Niacin for Cholesterol Dose Benefits and Side Effects
Niacin is a vitamin (it is also called vitamin B3) and it is considered a nutrient that is essential to human life and development. While niacin is most often thought of in terms of health benefits as something not to have a deficiency in (thus the onset of pellagra) it is actually considered useful in some health applications, such as the use of niacin for cholesterol. In terms of dietary intake alone, the regular daily consumption amount is between 2 and 12 milligrams for children and 14 milligrams daily for women. Niacin needs are higher in men and breastfeeding women, at 16 milligrams and 18 milligrams daily for each.
Niacin’s use to manage high cholesterol has been well established, and high doses of the drug are used via prescriptions in order balance cholesterol numbers. The Mayo Clinic explains that using niacin for cholesterol actually works in two ways, where levels of HDL cholesterol are increased and levels of LDL cholesterol are reduced. In this way, niacin is able to tackle high cholesterol from two angles, both by amping up HDL in the bloodstream that can scoop up and sweep away bad LDL lipids and by contributing to overall LDL reduction on its own.
But, the benefits of B3 along with other vitamins for cholesterol do not stop at just good and bad lipid levels. Niacin medications may be able to reduce high triglycerides as well. High triglycerides can translate to fat in the body and are considered a major precursor to heart related disease and illness later in life.
WebMD does make some interesting observations about taking niacin however. They explain that many people choose to take supplements bought over the counter as a means to use niacin for cholesterol reduction. However, this comes with some problems. For use in cholesterol lowering supplements, the dosage of niacin available over the counter is not likely to provide any real benefit. And, what is worse is that these over the counter supplements may contribute to unpleasant side effects and potentially liver damage.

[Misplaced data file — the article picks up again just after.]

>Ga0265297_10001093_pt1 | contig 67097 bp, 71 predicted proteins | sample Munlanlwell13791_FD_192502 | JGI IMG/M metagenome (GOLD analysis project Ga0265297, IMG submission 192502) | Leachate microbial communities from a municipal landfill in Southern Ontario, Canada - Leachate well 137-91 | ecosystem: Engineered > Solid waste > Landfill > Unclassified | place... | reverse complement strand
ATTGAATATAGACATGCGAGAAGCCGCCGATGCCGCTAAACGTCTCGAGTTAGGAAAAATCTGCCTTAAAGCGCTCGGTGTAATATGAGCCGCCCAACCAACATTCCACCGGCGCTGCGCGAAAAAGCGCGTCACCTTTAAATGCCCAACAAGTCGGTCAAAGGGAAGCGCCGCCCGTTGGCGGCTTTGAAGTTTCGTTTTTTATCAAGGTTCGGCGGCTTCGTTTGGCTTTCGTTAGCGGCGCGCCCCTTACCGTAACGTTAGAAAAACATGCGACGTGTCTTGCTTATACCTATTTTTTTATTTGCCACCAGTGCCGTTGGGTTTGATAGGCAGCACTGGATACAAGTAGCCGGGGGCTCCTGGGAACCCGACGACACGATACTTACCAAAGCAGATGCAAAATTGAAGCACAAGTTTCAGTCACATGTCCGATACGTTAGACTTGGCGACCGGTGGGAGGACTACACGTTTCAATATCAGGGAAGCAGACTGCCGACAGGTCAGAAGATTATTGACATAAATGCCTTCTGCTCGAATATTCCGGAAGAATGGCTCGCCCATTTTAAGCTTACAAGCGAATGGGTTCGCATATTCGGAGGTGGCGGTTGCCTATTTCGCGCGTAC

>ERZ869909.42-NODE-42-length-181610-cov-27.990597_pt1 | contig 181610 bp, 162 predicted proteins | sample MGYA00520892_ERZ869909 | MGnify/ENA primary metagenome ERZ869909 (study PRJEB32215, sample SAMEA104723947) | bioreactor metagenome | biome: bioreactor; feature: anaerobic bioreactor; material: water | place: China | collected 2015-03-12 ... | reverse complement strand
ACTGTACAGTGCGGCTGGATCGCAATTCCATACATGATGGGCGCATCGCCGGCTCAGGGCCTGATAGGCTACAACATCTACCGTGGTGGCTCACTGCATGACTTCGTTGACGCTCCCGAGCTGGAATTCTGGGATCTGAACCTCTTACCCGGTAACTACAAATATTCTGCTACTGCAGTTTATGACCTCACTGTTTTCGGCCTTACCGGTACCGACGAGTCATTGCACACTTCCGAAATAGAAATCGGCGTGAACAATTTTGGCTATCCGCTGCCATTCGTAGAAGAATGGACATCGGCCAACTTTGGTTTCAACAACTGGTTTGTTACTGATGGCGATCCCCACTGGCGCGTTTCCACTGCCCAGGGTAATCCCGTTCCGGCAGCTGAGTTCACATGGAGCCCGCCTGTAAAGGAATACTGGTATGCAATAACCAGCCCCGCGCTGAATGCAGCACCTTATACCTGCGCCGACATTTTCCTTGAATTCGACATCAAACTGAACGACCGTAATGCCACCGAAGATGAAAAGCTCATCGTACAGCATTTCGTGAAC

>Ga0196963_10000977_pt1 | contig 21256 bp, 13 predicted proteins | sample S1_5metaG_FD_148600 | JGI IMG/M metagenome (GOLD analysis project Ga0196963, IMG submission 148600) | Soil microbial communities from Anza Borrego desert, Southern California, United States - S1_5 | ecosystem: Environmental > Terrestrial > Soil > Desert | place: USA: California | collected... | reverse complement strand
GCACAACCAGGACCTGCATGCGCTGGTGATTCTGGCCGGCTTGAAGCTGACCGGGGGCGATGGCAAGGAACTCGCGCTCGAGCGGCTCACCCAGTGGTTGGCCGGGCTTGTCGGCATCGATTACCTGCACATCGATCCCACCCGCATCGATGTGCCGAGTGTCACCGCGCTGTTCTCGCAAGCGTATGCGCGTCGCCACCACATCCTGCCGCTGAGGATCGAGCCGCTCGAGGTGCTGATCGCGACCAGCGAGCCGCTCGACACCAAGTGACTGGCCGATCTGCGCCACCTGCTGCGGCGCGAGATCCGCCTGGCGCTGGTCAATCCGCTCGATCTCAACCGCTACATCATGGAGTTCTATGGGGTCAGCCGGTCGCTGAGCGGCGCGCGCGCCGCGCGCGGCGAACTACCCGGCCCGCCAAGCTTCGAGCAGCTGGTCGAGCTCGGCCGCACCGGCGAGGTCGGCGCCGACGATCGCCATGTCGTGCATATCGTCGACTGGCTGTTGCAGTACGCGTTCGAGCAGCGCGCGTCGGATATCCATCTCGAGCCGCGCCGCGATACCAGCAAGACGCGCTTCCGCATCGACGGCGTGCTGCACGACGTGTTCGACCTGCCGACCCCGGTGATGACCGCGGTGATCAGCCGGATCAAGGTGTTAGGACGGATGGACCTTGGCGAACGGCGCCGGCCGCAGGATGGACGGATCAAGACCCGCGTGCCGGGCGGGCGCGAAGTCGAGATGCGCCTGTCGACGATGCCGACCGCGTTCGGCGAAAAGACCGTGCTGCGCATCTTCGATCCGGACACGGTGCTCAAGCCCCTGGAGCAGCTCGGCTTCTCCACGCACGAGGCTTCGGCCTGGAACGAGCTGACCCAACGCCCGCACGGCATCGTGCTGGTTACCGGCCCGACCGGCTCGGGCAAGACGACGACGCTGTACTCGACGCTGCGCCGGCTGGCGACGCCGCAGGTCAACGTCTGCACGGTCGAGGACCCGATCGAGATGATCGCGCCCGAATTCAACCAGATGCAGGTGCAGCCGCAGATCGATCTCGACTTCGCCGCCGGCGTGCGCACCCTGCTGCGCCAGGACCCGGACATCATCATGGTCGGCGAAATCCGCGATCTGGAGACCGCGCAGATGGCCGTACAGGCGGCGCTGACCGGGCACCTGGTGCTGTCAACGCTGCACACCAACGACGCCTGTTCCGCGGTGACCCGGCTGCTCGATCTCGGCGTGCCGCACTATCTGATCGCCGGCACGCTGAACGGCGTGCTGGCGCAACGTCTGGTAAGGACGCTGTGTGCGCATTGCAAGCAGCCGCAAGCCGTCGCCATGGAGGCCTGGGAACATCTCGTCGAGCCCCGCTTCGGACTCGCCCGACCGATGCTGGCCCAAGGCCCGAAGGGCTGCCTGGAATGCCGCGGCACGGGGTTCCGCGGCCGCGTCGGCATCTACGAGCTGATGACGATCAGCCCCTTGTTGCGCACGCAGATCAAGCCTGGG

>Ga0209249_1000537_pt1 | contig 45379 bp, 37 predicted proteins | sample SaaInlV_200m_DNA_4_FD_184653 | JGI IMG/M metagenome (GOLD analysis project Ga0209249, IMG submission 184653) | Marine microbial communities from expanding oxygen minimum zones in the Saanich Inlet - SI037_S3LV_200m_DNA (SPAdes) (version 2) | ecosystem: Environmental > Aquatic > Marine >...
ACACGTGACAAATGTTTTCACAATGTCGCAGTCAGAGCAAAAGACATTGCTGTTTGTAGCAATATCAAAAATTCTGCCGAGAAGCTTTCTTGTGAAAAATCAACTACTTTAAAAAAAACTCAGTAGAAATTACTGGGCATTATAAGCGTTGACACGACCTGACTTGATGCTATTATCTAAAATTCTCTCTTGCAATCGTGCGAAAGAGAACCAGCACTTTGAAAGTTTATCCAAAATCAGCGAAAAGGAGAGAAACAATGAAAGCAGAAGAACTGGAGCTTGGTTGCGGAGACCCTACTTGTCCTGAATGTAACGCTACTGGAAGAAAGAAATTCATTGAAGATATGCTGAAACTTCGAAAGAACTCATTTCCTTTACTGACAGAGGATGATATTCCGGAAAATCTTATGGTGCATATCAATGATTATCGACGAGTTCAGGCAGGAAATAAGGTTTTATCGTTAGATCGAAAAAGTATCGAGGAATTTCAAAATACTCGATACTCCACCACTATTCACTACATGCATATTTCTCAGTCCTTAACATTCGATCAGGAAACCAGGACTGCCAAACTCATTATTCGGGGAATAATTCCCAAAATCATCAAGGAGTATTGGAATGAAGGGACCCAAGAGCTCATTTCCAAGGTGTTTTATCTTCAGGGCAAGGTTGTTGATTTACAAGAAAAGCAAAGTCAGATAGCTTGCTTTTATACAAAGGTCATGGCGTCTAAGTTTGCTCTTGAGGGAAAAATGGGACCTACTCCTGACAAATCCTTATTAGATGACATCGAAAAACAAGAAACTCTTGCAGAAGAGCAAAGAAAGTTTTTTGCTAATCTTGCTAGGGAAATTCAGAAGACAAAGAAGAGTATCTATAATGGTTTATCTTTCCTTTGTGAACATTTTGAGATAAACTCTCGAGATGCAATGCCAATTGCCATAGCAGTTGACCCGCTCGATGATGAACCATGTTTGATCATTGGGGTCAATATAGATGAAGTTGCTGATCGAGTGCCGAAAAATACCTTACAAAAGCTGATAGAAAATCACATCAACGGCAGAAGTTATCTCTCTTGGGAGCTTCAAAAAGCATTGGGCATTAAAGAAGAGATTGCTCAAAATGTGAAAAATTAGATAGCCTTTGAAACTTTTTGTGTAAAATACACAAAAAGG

In the case of considering niacin for cholesterol reduction, it is best to speak to a doctor and consider prescription medications like Niaspan. When combined with diet and exercise, Niaspan can have a remarkable effect on cholesterol levels. Dosing of the medication varies between 500 milligrams daily and 2000 milligrams daily in anywhere from one to four pills per twenty four hours. Rxlist.com points out that the dosage schedule depends on need, tolerance and represents a gradual increase in dosage based on the individual tolerances of the user.
In terms of side effects, niacin (prescription strength) falls somewhere between the extreme end of adverse reactions such as statins, and the opposite end of the spectrum, like over the counter fish oil and cholesterol supplements. Niaspan has some of the side effects including skin irritation, sweating and chills, nausea, gastrointestinal disturbances, problems sleeping, dizziness and several other mild complaints. One of the most common complaints associated with using prescription strength niacin for cholesterol reduction is a sensation of flushing under the skin. It has been suggested that this sensation dissipates somewhat over time, and that the recurrence of flushing may vary from various types of the medication (such as regular and extended release offerings).
Unfortunately, although niacin occurs naturally in many different types of food, it is impossible to ingest enough B3 to have any sort of impact on cholesterol levels. There are many supplements that contain niacin for cholesterol reduction, however because of safety concerns and the potential risk of liver damage, its likely better to skip the supplements and opt instead for a consultation with a health care provider. Not only is he or she equipped to properly determine dosage instructions based on your specific needs and health condition, they will also be able to determine whether or not niacin for cholesterol reduction is right for you based on how out of control your lipid levels are. It is possible that niacin based medications may not be suitable instead of statins or other medications known as fibrates.
For some people, niacin can serve as an alternative to other prescription medications that are used to lower cholesterol. While considered safer than many other types of prescription drugs, it is still imperative that a doctor be consulted about the use of niacin and that over the counter supplements be passed over due to safety and dosing concerns.